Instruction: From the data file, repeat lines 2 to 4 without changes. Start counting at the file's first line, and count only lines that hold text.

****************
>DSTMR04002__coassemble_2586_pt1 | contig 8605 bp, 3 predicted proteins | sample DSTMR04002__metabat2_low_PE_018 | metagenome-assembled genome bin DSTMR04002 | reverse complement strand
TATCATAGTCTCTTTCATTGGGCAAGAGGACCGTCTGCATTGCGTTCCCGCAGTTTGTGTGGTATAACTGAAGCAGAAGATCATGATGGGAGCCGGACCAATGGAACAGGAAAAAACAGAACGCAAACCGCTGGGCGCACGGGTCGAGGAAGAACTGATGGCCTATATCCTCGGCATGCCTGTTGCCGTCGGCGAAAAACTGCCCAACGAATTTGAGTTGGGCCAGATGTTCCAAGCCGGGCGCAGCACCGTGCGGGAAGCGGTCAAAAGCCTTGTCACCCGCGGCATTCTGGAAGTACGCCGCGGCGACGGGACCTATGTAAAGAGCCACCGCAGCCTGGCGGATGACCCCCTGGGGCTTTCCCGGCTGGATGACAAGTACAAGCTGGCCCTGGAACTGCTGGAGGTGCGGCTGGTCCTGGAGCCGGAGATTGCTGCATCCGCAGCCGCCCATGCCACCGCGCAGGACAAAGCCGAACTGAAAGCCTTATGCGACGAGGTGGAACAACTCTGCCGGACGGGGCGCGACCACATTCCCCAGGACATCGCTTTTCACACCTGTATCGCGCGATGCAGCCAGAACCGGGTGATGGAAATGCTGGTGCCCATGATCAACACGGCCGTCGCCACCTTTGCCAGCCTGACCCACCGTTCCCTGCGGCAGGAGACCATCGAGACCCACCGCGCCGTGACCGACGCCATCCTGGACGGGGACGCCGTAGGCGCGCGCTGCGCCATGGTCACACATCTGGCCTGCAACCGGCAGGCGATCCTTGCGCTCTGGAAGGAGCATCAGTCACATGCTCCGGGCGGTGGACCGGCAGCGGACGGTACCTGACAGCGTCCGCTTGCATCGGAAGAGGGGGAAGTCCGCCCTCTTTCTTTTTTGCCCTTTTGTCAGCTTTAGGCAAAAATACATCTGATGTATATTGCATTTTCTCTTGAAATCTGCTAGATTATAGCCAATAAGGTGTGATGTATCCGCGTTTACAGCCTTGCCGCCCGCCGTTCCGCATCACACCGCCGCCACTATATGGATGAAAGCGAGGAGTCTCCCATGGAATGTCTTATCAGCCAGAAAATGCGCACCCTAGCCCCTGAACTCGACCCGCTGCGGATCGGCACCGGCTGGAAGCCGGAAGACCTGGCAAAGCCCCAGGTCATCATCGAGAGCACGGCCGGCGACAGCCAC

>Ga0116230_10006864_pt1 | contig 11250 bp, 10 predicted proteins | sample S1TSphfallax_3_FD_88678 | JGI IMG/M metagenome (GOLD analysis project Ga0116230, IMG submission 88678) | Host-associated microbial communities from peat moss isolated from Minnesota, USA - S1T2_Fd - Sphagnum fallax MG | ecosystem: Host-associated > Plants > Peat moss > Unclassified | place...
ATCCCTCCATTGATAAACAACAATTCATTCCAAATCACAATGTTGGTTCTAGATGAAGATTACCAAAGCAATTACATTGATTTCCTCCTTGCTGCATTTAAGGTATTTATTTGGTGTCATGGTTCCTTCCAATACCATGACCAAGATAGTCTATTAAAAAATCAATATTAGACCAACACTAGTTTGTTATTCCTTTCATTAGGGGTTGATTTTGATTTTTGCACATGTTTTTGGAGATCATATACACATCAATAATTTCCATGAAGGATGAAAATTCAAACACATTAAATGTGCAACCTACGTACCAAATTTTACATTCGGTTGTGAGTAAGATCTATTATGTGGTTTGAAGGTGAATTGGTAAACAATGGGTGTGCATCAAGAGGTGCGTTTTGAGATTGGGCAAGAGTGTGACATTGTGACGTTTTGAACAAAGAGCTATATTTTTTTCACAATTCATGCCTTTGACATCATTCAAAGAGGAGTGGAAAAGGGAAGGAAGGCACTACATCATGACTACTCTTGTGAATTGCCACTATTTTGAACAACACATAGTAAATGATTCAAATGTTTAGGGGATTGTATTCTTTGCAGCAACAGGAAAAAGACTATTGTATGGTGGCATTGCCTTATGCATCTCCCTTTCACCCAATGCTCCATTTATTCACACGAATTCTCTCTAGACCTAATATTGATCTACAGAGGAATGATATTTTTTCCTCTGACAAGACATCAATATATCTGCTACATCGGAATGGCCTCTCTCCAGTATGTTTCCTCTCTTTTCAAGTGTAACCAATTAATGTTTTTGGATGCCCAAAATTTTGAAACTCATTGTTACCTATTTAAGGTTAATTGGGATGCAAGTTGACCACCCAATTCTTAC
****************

TATCATAGTCTCTTTCATTGGGCAAGAGGACCGTCTGCATTGCGTTCCCGCAGTTTGTGTGGTATAACTGAAGCAGAAGATCATGATGGGAGCCGGACCAATGGAACAGGAAAAAACAGAACGCAAACCGCTGGGCGCACGGGTCGAGGAAGAACTGATGGCCTATATCCTCGGCATGCCTGTTGCCGTCGGCGAAAAACTGCCCAACGAATTTGAGTTGGGCCAGATGTTCCAAGCCGGGCGCAGCACCGTGCGGGAAGCGGTCAAAAGCCTTGTCACCCGCGGCATTCTGGAAGTACGCCGCGGCGACGGGACCTATGTAAAGAGCCACCGCAGCCTGGCGGATGACCCCCTGGGGCTTTCCCGGCTGGATGACAAGTACAAGCTGGCCCTGGAACTGCTGGAGGTGCGGCTGGTCCTGGAGCCGGAGATTGCTGCATCCGCAGCCGCCCATGCCACCGCGCAGGACAAAGCCGAACTGAAAGCCTTATGCGACGAGGTGGAACAACTCTGCCGGACGGGGCGCGACCACATTCCCCAGGACATCGCTTTTCACACCTGTATCGCGCGATGCAGCCAGAACCGGGTGATGGAAATGCTGGTGCCCATGATCAACACGGCCGTCGCCACCTTTGCCAGCCTGACCCACCGTTCCCTGCGGCAGGAGACCATCGAGACCCACCGCGCCGTGACCGACGCCATCCTGGACGGGGACGCCGTAGGCGCGCGCTGCGCCATGGTCACACATCTGGCCTGCAACCGGCAGGCGATCCTTGCGCTCTGGAAGGAGCATCAGTCACATGCTCCGGGCGGTGGACCGGCAGCGGACGGTACCTGACAGCGTCCGCTTGCATCGGAAGAGGGGGAAGTCCGCCCTCTTTCTTTTTTGCCCTTTTGTCAGCTTTAGGCAAAAATACATCTGATGTATATTGCATTTTCTCTTGAAATCTGCTAGATTATAGCCAATAAGGTGTGATGTATCCGCGTTTACAGCCTTGCCGCCCGCCGTTCCGCATCACACCGCCGCCACTATATGGATGAAAGCGAGGAGTCTCCCATGGAATGTCTTATCAGCCAGAAAATGCGCACCCTAGCCCCTGAACTCGACCCGCTGCGGATCGGCACCGGCTGGAAGCCGGAAGACCTGGCAAAGCCCCAGGTCATCATCGAGAGCACGGCCGGCGACAGCCAC

>Ga0116230_10006864_pt1 | contig 11250 bp, 10 predicted proteins | sample S1TSphfallax_3_FD_88678 | JGI IMG/M metagenome (GOLD analysis project Ga0116230, IMG submission 88678) | Host-associated microbial communities from peat moss isolated from Minnesota, USA - S1T2_Fd - Sphagnum fallax MG | ecosystem: Host-associated > Plants > Peat moss > Unclassified | place...
ATCCCTCCATTGATAAACAACAATTCATTCCAAATCACAATGTTGGTTCTAGATGAAGATTACCAAAGCAATTACATTGATTTCCTCCTTGCTGCATTTAAGGTATTTATTTGGTGTCATGGTTCCTTCCAATACCATGACCAAGATAGTCTATTAAAAAATCAATATTAGACCAACACTAGTTTGTTATTCCTTTCATTAGGGGTTGATTTTGATTTTTGCACATGTTTTTGGAGATCATATACACATCAATAATTTCCATGAAGGATGAAAATTCAAACACATTAAATGTGCAACCTACGTACCAAATTTTACATTCGGTTGTGAGTAAGATCTATTATGTGGTTTGAAGGTGAATTGGTAAACAATGGGTGTGCATCAAGAGGTGCGTTTTGAGATTGGGCAAGAGTGTGACATTGTGACGTTTTGAACAAAGAGCTATATTTTTTTCACAATTCATGCCTTTGACATCATTCAAAGAGGAGTGGAAAAGGGAAGGAAGGCACTACATCATGACTACTCTTGTGAATTGCCACTATTTTGAACAACACATAGTAAATGATTCAAATGTTTAGGGGATTGTATTCTTTGCAGCAACAGGAAAAAGACTATTGTATGGTGGCATTGCCTTATGCATCTCCCTTTCACCCAATGCTCCATTTATTCACACGAATTCTCTCTAGACCTAATATTGATCTACAGAGGAATGATATTTTTTCCTCTGACAAGACATCAATATATCTGCTACATCGGAATGGCCTCTCTCCAGTATGTTTCCTCTCTTTTCAAGTGTAACCAATTAATGTTTTTGGATGCCCAAAATTTTGAAACTCATTGTTACCTATTTAAGGTTAATTGGGATGCAAGTTGACCACCCAATTCTTAC